Continued strong business in North America and growth in sales in China powered
Ford said Tuesday that its profit for the three months ended Dec. 31 jumped 90% to $3 billion from the $1.6 billion of the same period a year earlier. That represented its 18th consecutive quarterly profit. Quarterly revenue rose almost 4% to $37.6 billion from $36.3 billion.
Annual earnings rose 26% to $7.2 billion from $5.7 billion in the previous year. Revenue climbed 10% to $146.9 billion from $133.6 billion.
"We had an outstanding year in 2013, demonstrating that our One Ford plan continues to drive solid results and profitable growth for all," said Alan Mulally, Ford's chief executive. "We are well positioned for another solid year in 2014."
Ford posted its highest operating profit in more than a decade. The results included record annual profits in North America and its Asia Pacific Africa region. It was nearly break-even in South America and the automaker's losses in Europe declined from the previous year. Ford's automotive financing business also was profitable.
"It was one of the best full-year results in our history," said Robert Shanks, Ford's chief financial officer.
The Ford results triggered record profit-sharing payments averaging about $8,800 to 47,000 union employees in March.
Mulally said Ford's operating profit for this year would decline to a range of $7 billion to $8 billion from $8.8 billion in 2013.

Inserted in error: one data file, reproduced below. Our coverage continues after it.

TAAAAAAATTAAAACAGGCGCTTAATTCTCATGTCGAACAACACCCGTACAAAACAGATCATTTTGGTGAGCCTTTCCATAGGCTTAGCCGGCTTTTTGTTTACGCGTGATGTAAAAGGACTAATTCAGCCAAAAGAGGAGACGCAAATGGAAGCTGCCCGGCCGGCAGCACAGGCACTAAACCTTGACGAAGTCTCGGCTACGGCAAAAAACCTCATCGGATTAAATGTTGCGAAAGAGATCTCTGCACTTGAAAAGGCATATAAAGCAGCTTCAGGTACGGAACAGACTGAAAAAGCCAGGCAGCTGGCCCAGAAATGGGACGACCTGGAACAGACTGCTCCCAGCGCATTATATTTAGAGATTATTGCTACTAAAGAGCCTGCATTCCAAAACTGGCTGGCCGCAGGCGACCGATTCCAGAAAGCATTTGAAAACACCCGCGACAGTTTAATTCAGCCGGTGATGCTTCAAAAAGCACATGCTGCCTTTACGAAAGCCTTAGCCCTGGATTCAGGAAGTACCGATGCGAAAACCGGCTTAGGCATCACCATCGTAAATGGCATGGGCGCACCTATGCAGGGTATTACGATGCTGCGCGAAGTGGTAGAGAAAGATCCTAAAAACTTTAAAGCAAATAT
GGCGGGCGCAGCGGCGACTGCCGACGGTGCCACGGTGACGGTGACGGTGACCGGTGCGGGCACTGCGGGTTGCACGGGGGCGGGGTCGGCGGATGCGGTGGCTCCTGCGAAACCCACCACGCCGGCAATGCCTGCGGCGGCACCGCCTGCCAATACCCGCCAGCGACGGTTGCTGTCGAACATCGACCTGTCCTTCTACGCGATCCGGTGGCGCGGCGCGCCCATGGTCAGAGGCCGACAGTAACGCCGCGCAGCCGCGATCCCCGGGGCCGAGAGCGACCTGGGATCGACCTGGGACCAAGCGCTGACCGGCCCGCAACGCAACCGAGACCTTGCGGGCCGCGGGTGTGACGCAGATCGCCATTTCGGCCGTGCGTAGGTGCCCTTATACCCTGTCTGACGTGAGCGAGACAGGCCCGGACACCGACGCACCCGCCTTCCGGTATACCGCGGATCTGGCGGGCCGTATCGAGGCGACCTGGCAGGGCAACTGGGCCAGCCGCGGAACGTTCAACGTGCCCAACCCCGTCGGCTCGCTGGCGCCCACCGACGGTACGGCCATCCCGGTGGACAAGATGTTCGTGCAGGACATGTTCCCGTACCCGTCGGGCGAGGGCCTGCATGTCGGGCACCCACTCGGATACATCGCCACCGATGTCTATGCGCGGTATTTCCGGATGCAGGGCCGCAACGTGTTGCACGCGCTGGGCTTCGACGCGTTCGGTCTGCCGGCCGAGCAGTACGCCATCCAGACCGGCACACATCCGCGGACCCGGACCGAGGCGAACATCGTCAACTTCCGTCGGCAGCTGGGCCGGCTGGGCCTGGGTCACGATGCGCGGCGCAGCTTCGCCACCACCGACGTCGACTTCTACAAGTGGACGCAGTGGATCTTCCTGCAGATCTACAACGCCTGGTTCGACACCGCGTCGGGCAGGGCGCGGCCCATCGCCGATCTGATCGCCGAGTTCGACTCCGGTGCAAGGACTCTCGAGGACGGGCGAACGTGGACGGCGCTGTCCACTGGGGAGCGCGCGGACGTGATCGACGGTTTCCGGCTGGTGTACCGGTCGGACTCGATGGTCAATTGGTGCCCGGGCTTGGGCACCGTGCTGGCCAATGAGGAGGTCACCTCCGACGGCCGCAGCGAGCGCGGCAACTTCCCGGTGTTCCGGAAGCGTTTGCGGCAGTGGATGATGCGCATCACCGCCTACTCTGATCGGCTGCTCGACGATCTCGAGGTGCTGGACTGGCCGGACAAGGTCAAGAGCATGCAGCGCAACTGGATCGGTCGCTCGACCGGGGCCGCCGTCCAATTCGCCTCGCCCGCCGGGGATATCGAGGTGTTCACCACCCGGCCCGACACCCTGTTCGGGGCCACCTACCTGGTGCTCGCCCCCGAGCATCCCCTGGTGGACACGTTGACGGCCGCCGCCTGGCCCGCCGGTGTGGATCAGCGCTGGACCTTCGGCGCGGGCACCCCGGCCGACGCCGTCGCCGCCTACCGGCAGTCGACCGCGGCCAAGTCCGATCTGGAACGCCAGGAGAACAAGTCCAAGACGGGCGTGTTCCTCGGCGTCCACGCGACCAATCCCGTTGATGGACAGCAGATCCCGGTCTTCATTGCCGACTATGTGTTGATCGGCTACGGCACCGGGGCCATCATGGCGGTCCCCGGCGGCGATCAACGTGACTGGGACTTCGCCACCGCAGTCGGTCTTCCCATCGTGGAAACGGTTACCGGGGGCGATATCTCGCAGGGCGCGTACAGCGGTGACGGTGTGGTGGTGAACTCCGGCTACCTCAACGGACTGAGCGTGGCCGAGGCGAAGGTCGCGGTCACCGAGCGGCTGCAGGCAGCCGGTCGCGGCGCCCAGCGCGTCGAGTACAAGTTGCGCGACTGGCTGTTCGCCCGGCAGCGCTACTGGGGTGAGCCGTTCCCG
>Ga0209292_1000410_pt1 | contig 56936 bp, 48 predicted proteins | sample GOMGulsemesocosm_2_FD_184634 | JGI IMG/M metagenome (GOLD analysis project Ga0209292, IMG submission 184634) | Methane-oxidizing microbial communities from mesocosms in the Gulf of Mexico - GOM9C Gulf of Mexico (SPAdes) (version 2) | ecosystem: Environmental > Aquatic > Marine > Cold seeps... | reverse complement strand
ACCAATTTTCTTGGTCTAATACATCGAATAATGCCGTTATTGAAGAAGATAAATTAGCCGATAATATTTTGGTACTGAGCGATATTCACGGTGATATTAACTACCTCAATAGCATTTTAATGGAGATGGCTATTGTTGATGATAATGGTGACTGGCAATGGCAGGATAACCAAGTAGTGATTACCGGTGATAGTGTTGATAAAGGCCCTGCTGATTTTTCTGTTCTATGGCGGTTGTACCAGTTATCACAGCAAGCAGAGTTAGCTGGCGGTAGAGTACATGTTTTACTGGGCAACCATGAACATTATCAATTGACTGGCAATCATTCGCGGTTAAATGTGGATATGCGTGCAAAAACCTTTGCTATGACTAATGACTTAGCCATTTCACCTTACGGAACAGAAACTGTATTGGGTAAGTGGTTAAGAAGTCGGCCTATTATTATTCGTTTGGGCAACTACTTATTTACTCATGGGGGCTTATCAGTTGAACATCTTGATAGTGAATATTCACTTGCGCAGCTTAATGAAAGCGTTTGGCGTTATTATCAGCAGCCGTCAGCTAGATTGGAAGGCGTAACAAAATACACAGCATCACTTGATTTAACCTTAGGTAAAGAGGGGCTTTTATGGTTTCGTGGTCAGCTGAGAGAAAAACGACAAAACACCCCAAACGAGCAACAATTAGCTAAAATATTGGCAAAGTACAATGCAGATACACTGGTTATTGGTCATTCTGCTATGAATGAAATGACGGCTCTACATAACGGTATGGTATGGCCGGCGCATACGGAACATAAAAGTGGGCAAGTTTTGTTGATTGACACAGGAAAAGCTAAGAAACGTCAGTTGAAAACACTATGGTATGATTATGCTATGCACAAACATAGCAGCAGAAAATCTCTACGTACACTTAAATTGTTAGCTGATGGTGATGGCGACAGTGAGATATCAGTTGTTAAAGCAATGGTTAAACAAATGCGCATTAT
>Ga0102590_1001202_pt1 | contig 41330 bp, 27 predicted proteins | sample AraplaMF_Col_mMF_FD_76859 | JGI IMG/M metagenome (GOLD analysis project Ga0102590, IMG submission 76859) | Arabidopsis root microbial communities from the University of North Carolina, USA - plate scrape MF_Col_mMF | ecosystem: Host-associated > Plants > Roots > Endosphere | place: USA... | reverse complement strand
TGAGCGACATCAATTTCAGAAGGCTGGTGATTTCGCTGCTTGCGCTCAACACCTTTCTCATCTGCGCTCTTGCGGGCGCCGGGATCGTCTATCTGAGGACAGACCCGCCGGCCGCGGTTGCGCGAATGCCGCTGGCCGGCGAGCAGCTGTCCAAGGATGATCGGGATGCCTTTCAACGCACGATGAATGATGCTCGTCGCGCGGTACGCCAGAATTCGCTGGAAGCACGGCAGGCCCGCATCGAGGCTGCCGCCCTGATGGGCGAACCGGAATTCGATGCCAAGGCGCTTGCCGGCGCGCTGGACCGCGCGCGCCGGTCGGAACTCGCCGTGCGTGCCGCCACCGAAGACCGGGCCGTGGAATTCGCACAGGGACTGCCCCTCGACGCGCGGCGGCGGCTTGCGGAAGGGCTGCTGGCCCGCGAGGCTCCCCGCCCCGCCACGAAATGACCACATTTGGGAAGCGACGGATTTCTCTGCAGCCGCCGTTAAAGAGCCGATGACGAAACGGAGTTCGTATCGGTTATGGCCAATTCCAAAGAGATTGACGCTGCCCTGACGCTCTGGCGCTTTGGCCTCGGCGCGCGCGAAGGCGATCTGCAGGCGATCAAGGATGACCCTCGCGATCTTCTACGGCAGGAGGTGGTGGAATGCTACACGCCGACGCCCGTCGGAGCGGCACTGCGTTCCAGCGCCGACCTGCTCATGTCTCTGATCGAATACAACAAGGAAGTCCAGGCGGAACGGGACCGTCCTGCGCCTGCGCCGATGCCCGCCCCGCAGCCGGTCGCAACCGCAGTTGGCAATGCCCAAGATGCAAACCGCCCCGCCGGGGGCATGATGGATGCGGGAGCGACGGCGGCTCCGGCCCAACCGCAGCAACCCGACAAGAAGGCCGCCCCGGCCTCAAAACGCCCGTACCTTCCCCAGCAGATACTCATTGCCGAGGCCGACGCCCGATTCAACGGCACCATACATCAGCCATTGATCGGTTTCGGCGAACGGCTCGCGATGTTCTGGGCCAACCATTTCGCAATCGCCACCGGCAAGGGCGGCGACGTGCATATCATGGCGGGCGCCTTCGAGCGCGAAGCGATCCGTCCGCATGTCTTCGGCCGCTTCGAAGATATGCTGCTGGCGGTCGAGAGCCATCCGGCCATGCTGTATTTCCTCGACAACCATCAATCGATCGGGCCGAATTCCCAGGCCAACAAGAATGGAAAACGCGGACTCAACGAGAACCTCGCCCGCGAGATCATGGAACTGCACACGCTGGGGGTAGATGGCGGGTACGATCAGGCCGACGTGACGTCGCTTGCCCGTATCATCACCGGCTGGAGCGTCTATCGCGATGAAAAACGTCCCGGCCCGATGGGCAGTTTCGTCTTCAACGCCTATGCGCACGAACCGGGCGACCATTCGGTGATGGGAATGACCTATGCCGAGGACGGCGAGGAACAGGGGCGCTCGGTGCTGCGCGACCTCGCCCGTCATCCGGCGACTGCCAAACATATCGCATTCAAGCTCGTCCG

Higher capital spending, the cost of launching new models -- especially its redesigned F-150 pickup truck -- and a more competitive pricing environment in the U.S. all will contribute to a lower net income, he said.
Ford will have to close several factories for a combined 13 weeks to shift over to production of the new truck.
Because it will offer a dramatic new architecture, including an aluminum body, the truck presents some risk for the automaker, analysts said. The new version of the pickup, which for decades has been America's bestselling vehicle and Ford's biggest profit source, will be 700 pounds lighter than the vehicle it replaces.
"We give Ford credit for pushing the envelope with an innovative product that some would describe as potentially game-changing. However, with the new product comes a good amount of risk," said Brian Johnson, an analyst at Barclays.
There has already been a delay in the production schedule -- the truck will go on sale at the end of the year instead of the summer, likely due to challenges in stamping, riveting, and welding of the aluminum, Johnson said.
“Ford has been on a lengthy roll, and its high-volume vehicles remain strong in the market,” said Jack Nerad, market analyst at auto information company